Back at Marvin and Whizzer’s home, they play a game of chess (“The Chess Game”), which leads to a fight and the eventual break up of their relationship. In contrast to the end of their relationship, Mendel moves in with Trina and Jason (“Making a Home”).

Whizzer begins to pack up his things, in preparation for leaving Marvin, through which he realizes that he may not have ever really loved Marvin at all (“The Games I Play”). As their relationship ends, Marvin loses his cool (“Marvin Goes Crazy”) and confronts Trina about their life together, engaging in a fight and Marvin slaps her. Struck by his own actions, Marvin thinks about his past with Trina (“I Never Wanted to Love You”), which is then echoed by Trina, Whizzer and Mendel.

As Act One ends, Marvin tries to mend his relationship with Jason and show him that he will always be there for him.

During intermission, I was anxiously awaiting the appearance of Tracie & Betsy. Since the show was made up of two original pieces, their characters do not show up until Act Two. As Marvin comes back on stage to set the tone; we learn that it’s 1981 and the “tight knit family” has a new pair of lesbian neighbors: Dr. Charlotte (Tracie Thoms, RENT, Stick Fly) and Cordelia (Betsy Wolfe, Bullets Over Broadway, They Mystery of Edwin Drood, The Last Five Years), a caterer.

Marvin is trying to resolve his problems, although he still longs to have Whizzer back in his life. He has worked things out with Trina and they are planning for Jason’s quickly approaching Bar Mitzvah (“The Year of the Child”). The entire group gathers to watch Jason’s Little League game, but Jason can’t seem to concentrate on the ball or the game. Jason’s mind is too preoccupied with which girls he wants to or should invite to his Bar Mitzvah (“Miracle of Judaism”). Marvin, Trina, Charlotte and Cordelia lament being at the game (“The Baseball Game”) and how Jason can’t seem to hit the ball. Just then, Whizzer shows up, having been invited by Jason, throwing Marvin a curveball as he’s almost forgotten how handsome Whizzer is. Then Jason hits the ball and everyone rejoices, but Jason forgets to run the bases, so they all yell at him.

In “A Day in Falsettoland,” Mendel is at work, complaining about his yuppie patients, Trina is exercising to try and forget that Marvin and Whizzer are back together. At the neighbor’s house, Cordelia is cooking up something for Jason’s Bar Mitzvah, making Charlotte try the dish and she tries to choke it down. At the gym, Marvin and Whizzer play a game of racquetball, which Whizzer wins easily. Yes, they have issues, but overall, life is good for everyone.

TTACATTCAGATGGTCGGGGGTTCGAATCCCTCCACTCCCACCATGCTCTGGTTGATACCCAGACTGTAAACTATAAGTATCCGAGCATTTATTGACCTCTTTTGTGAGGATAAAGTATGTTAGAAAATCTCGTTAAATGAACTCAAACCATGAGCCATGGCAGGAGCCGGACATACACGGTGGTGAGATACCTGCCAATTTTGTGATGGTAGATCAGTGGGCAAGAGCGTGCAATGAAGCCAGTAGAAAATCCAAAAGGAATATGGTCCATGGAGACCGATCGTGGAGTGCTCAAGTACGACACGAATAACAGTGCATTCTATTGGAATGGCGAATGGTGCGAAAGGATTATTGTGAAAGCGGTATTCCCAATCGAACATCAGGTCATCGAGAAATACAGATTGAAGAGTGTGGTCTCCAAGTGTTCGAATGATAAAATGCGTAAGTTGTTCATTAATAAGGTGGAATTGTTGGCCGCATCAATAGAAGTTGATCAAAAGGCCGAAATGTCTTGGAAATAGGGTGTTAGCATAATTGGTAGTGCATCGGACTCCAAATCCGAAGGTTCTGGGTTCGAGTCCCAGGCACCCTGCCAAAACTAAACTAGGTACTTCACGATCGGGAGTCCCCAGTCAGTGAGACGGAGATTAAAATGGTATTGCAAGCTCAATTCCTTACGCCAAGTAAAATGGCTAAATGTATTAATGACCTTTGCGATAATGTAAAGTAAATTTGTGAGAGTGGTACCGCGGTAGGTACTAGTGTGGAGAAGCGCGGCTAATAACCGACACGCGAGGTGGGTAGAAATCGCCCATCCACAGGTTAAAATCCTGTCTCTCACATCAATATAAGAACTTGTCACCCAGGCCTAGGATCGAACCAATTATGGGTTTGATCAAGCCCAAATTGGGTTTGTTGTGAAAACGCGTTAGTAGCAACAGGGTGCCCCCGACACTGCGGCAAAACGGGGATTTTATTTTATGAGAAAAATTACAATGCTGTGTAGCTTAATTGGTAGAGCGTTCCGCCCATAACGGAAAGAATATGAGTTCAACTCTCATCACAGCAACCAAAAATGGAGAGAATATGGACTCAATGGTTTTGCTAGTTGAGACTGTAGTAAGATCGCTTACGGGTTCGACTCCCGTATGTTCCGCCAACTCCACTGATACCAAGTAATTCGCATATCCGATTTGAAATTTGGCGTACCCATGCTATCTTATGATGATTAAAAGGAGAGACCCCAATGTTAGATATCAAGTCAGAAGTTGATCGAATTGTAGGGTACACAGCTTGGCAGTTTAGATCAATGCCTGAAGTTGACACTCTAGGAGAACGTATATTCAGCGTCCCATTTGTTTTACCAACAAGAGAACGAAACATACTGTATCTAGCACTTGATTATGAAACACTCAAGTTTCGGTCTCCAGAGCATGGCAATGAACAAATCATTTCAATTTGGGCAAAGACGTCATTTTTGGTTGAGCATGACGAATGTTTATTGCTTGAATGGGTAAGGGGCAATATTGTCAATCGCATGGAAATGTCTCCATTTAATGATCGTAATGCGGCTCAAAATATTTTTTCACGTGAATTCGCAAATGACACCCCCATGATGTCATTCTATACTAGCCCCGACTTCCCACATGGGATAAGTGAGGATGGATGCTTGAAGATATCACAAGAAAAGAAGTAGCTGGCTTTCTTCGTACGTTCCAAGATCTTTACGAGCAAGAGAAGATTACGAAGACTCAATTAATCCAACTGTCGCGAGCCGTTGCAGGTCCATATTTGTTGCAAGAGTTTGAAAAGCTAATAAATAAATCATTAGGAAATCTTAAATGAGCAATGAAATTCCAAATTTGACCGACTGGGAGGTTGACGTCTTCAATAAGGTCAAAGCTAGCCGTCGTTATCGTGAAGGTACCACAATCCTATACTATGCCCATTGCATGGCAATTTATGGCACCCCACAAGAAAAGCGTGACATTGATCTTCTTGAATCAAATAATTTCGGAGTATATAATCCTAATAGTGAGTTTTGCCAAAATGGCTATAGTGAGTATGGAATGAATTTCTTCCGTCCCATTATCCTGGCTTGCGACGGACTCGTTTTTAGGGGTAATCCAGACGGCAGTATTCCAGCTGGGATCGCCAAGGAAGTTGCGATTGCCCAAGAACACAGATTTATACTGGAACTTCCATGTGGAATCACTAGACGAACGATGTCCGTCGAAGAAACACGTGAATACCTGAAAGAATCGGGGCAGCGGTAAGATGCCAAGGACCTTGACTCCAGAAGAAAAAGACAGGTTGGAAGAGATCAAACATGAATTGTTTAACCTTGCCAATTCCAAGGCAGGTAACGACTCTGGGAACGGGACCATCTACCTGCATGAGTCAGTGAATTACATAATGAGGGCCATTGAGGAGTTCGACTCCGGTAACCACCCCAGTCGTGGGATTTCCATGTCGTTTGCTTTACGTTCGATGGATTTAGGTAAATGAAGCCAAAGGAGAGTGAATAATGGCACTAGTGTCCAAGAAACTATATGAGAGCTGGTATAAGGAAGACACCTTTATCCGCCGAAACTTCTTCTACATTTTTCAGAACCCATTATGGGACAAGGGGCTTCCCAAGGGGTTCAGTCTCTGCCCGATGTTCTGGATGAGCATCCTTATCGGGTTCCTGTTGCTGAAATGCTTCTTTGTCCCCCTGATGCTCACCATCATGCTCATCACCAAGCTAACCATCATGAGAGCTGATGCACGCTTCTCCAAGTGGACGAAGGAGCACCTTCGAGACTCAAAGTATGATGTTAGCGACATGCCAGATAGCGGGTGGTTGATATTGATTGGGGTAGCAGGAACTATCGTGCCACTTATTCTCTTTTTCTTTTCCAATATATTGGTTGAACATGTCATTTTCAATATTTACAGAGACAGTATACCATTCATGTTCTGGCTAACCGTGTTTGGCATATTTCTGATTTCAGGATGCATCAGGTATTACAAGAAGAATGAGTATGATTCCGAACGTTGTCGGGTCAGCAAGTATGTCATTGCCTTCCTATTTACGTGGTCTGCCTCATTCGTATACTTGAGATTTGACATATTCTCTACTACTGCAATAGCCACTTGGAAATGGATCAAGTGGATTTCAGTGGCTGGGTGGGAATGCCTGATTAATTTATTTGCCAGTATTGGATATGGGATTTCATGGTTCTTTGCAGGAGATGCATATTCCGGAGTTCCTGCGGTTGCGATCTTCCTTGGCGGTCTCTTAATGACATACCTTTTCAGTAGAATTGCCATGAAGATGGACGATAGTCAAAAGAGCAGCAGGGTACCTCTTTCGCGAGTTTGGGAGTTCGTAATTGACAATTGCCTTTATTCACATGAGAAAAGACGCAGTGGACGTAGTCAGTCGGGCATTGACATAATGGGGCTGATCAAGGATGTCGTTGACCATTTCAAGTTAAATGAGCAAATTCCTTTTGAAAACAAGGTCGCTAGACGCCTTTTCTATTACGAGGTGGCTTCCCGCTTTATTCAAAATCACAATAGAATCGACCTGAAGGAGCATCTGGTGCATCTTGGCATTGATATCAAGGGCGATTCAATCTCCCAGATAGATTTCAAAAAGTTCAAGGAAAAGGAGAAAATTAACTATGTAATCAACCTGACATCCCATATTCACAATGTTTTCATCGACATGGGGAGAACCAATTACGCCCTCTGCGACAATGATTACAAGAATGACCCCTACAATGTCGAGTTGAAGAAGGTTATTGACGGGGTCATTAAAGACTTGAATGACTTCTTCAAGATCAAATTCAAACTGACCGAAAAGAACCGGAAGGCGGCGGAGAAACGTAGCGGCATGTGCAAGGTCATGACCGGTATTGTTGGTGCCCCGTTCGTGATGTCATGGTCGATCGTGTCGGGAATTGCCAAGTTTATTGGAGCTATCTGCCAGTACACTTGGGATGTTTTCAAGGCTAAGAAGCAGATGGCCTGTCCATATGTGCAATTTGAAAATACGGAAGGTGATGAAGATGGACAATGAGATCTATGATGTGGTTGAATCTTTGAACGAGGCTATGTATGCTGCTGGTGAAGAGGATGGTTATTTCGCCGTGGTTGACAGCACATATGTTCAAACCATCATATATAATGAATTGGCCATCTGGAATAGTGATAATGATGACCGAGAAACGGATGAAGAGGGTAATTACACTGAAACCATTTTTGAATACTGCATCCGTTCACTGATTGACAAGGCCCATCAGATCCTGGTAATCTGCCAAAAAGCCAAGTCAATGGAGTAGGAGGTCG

As the date of Jason’s Bar Mitzvah approaches, Marvin and Trina argue about all the details. Jason can’t take his parents endless stream of disagreements and just wants to cancel the whole event. Sensing an opportunity to bond with Jason, Mendel steps in and tells him that “Everyone Hates His Parents” and that things will work out.

Back at their home, Marvin gazes at Whizzer while he’s sleeping and realizes that he really does love him. Their time apart taught him how much he needed him in his life (“What More Can I Say?”). Across town, Dr. Charlotte is telling Cordelia that something strange is happening in the city; young gay men are getting sick at an alarming rate and no one can figure out what is going on (“Something Bad is Happening”). In the next scene, Marvin and Whizzer are playing another game of racquetball and surprisingly, Marvin is winning; then Whizzer collapses.

Trina puts aside all her differences with Marvin and goes to visit Whizzer at the hospital. She’s shocked to see how frail he looks (“Holding to the Ground”), but she wants to be strong for Jason and Marvin. As the family and friend gather in the hospital room, they realize how thankful they are for moments like this (“Days Like This I Almost Believe in God”). Everyone is tip-toeing around the situation and how poor Whizzer looks, until Jason announces that Whizzer looks “awful!”